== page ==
The number of people working from home has grown an astounding amount since 2000

The study by TrueCar analyzed data from the American Community Survey to compile data in order to get an idea of how America commutes.

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The American commute has changed drastically over the last two decades.

As more and more American business shift into a more friendly work atmosphere for workers including increased attention to their personal being, 62% more people are working from home compared to 2000, the largest change in commuting methods, according to a new study.


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The study by TrueCar analyzed data from the American Community Survey to compile data in order to get an idea of how America commutes and where it’s going to be heading in the future.

Remote access, which has become a new norm in the workforce, benefits both the employer and employee, according to the survey. Workers are able to avoid commutes while businesses can enjoy reduced operational costs and access a wider pool of talent.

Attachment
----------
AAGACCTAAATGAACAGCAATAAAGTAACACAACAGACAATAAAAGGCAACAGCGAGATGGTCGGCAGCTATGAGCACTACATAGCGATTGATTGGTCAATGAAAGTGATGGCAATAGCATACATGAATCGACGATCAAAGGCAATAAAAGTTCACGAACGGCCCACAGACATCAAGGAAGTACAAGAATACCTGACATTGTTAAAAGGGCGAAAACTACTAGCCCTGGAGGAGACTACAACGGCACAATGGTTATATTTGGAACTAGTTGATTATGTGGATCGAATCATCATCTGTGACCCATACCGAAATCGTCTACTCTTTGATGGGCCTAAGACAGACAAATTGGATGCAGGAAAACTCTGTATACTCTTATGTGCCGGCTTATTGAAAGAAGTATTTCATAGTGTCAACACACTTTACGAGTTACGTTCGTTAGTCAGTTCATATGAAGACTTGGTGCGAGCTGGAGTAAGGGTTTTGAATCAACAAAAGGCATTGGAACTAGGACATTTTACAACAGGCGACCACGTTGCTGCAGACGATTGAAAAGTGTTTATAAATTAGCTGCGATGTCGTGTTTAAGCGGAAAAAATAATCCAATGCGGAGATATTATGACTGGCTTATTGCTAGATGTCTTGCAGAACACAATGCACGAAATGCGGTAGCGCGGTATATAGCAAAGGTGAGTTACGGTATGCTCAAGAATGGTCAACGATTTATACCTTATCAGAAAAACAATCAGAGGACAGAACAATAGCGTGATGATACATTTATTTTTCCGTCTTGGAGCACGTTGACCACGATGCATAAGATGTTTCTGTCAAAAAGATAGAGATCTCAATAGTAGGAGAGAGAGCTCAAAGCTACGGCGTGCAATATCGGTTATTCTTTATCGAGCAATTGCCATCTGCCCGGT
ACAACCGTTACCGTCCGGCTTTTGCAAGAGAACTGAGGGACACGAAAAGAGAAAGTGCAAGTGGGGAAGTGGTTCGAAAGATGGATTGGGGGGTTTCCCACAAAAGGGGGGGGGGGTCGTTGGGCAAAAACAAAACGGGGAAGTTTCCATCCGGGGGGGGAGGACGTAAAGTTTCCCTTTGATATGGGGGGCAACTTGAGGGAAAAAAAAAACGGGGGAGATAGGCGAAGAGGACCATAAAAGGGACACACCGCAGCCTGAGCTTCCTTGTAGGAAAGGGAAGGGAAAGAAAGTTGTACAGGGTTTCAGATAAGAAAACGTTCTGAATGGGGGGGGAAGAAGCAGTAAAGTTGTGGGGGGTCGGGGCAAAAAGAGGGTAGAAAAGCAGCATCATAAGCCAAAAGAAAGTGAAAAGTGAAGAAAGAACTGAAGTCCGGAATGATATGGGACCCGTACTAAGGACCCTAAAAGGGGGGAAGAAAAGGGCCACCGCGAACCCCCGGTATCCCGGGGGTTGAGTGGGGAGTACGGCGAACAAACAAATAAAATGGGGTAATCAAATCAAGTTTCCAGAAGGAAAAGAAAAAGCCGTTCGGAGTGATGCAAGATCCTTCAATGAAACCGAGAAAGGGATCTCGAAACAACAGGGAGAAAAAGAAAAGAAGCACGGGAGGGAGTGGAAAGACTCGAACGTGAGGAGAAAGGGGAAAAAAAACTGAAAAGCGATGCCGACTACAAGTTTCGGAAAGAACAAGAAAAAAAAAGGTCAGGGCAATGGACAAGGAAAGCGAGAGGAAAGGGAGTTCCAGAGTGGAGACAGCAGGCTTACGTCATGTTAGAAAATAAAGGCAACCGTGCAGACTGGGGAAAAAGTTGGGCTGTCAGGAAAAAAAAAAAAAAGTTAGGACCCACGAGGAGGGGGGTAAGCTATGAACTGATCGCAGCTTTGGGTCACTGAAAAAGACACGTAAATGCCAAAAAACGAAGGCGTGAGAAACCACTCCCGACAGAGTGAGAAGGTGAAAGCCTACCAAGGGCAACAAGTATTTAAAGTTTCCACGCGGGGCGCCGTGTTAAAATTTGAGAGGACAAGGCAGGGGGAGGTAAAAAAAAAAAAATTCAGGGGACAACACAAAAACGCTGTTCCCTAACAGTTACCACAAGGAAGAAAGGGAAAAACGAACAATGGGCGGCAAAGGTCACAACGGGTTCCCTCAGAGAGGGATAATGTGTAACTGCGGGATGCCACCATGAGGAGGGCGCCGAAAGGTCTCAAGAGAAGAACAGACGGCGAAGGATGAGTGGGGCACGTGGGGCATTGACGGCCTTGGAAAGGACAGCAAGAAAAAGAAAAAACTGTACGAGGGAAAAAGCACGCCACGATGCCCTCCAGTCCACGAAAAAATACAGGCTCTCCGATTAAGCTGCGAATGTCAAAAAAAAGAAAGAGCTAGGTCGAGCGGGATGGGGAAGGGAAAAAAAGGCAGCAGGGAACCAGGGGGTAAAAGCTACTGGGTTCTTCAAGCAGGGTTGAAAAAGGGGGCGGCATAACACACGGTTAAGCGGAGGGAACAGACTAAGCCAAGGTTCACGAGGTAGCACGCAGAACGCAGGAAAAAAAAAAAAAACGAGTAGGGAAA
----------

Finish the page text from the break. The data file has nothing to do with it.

Compared to the start of the century, nearly double the amount of Americans (46%) are using motorcycles or scooters when going to work. Taxi commutes nearly doubled as well.

The rise in remote access has started hotbed towns where employees aren’t going to the office. When looking over a five-year period between 2012 to 2017, 12.9% of Bend-Redmond, OR worked from home in 2017, a 7.3% increase from 2012. Other areas that saw large increases included Hanford-Corcoran, CA, Wenatchee, WA, and Asheville, NC.

A recent survey of work-from-homers found that 75% enjoyed the comfort of their home offices that they wished they could work remotely forever. The reasoning behind that varied but comfort was at the top with almost half to the workers admitting to working from their beds for an average of 11 hours a week.


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Kyle Schnitzer|is a reporter for Ladders and can be reached at kschnitzer@theladders.com.